When it comes to the best sports movies of all time, those like “Rocky” and “Rudy” and “Miracle” are among those that come to mind. While just about every sport has been showcased on the cinema screen, there have been quite a few baseball flicks worth catching.
When they say these Bears are bad news, they aren’t kidding. But hey, how can you not get a kick out of a team of not-so-good little leaguers who are being coached by an alcoholic pool cleaner (a former minor leaguer) played by Walter Matthau. In “Bad News Bears” (1976), Matthau’s character, Coach Morris Buttermaker, decides to recruit a former ex-girlfriend’s daughter, Amanda Whurlizer (Tatum O’Neil) who is quite the pitching ace and known for her athleticism, along with the local troublemaker, Kelly Leak. But will these new additions to the team be enough for the Bad News Bears to capture a championship win? Rated PG.
Based on Mark Harris’ 1958 novel, “Bang the Drum Slowly” (1973) is not only a film about America’s favorite pastime, but it’s also a story of the true meaning of “teammates”. When star pitcher Henry Wiggen (Michael Moriarty) find out his friend, catcher Bruce Pearson (Robert DiNiro), has a terminally ill disease, he does all he can to make sure Bruce’s last season a memorable one. Admit it guys, this one does kind of bring a tear (or two) to your eyes. Rated PG.
Even Red Sox fans who shun anything Yankee-related can appreciate the story of Lou Gehrig’s life in the biopic “Pride of the Yankees” (1942). Playing in 2,130 consecutive games in his 14-year career before falling prey, at age 37, to a deadly nerve disease called ALS, Gehrig proudly considered himself “the luckiest man on the face of the earth.” Though it may be over 60 years old, this story of such a heroic athlete (played by Gary Cooper) is still considered one of the great baseball movies of all time. In fact, both Cooper and Teresa Wright, who played Lou’s wife Eleanor, earned Oscar nominations for their memorable performances. Not Rated.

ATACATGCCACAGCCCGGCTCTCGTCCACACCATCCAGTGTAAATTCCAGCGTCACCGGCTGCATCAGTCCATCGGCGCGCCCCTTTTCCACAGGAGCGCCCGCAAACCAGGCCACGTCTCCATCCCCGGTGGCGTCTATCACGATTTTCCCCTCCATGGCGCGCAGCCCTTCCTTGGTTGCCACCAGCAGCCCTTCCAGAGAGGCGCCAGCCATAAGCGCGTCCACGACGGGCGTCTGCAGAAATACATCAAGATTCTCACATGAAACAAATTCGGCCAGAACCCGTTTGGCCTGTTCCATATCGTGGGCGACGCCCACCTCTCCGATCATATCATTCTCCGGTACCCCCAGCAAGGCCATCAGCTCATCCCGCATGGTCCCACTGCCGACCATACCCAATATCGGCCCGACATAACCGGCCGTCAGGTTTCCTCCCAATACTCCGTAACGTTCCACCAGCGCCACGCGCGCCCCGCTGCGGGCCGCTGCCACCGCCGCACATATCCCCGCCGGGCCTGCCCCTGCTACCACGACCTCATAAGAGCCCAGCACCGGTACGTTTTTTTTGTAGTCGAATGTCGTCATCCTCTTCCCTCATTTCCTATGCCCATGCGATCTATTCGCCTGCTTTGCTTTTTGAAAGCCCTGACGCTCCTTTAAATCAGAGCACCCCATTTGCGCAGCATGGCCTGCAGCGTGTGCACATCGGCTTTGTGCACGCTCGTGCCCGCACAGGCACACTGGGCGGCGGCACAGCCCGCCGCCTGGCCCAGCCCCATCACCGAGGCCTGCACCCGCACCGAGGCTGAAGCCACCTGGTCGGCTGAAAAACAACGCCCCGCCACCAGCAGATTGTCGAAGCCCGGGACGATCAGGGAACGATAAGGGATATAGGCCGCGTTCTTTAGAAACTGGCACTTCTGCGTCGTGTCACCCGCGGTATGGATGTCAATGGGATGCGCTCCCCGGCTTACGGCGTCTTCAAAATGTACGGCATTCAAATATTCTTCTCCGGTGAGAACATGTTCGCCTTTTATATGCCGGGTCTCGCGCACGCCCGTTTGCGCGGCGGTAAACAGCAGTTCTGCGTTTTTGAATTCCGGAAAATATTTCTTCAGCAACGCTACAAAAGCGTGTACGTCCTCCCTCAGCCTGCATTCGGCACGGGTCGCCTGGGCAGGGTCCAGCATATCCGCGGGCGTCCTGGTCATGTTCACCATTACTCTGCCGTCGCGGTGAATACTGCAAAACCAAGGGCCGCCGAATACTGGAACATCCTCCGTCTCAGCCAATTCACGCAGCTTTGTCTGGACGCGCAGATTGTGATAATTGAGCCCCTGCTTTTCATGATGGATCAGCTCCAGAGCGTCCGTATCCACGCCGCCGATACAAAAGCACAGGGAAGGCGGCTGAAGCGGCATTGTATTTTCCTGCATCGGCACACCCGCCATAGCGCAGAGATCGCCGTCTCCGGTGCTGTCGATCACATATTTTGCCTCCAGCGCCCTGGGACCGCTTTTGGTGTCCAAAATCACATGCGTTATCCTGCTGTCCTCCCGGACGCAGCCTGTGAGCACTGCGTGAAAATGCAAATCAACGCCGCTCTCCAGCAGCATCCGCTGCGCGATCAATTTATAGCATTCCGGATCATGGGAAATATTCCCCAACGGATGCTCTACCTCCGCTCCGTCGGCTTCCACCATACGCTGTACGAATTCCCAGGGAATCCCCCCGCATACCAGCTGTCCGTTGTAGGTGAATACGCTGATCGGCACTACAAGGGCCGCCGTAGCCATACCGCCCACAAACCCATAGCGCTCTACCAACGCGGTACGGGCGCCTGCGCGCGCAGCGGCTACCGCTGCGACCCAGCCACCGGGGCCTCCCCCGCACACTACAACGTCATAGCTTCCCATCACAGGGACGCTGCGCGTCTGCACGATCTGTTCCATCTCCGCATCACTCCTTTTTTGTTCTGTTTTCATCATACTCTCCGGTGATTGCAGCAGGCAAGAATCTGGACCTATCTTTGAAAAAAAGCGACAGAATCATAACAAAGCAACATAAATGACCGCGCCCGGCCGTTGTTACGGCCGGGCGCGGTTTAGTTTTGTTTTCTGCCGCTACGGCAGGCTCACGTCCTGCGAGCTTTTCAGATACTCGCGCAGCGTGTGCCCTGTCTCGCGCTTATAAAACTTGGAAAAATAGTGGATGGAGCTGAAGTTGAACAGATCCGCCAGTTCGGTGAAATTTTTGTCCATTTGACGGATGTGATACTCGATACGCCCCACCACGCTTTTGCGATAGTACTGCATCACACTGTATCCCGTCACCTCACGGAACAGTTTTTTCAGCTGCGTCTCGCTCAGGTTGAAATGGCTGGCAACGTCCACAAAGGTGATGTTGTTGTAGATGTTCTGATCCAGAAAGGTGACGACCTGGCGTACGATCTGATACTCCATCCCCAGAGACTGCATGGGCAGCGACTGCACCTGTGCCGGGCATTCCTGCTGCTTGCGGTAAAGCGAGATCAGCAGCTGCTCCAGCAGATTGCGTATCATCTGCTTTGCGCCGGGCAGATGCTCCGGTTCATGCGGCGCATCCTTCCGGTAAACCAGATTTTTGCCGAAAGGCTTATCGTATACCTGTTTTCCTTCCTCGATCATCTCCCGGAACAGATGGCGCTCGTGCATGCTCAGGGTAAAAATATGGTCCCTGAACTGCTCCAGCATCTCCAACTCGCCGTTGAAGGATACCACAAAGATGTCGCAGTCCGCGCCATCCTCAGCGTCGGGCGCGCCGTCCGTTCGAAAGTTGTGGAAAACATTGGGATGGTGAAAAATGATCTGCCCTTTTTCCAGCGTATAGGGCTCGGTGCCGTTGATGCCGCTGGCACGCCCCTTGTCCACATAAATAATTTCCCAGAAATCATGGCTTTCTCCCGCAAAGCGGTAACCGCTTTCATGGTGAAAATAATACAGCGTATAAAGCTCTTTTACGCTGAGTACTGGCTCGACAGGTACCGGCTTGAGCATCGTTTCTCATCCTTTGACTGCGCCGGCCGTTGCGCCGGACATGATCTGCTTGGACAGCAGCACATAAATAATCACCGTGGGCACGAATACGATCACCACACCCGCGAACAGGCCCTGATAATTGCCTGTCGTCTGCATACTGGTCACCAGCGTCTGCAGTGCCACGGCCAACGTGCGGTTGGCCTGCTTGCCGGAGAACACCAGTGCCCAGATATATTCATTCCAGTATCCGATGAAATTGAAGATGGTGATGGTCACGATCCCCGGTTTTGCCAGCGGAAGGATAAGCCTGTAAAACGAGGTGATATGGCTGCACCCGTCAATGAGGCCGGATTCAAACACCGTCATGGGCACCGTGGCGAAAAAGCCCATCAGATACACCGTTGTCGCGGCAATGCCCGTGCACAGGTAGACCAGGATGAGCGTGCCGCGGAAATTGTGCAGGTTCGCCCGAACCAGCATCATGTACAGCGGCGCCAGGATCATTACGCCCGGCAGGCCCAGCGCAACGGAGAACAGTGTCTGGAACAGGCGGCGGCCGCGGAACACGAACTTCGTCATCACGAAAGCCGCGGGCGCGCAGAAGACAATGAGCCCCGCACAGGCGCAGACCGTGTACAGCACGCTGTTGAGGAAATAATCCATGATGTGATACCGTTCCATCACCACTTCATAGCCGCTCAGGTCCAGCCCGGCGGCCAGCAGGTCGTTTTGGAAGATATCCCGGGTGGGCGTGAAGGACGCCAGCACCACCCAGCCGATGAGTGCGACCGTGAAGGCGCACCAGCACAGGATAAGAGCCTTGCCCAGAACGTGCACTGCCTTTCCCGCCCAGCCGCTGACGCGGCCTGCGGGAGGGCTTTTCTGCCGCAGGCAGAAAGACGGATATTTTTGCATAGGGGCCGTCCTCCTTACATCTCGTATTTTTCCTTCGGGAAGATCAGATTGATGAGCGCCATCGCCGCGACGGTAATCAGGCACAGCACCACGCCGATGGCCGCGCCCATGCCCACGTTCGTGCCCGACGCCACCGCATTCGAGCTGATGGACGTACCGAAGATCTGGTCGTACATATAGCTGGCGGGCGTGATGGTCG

While he may be a little old for the big leagues, farm boy Roy Hobbs (Robert Redford) proves it’s never too late to live out your dreams in “The Natural” (1984). As an unknown middle-aged batter, Hobbs somehow appears out of nowhere to take a losing 1930’s baseball team to the top of the league in this magical sports fantasy. With the aid of a bat cut from a lightning struck tree, Hobbs lives the fame he should have had earlier when, as a rising pitcher, he was strangely shot by a crazed fan. Based on a 1952 novel by Bernard Malamud, “The Natural” was nominated for four Academy Awards. Rated PG.
Catch one or catch them all – we promise you’ll score big with these classic baseball hits.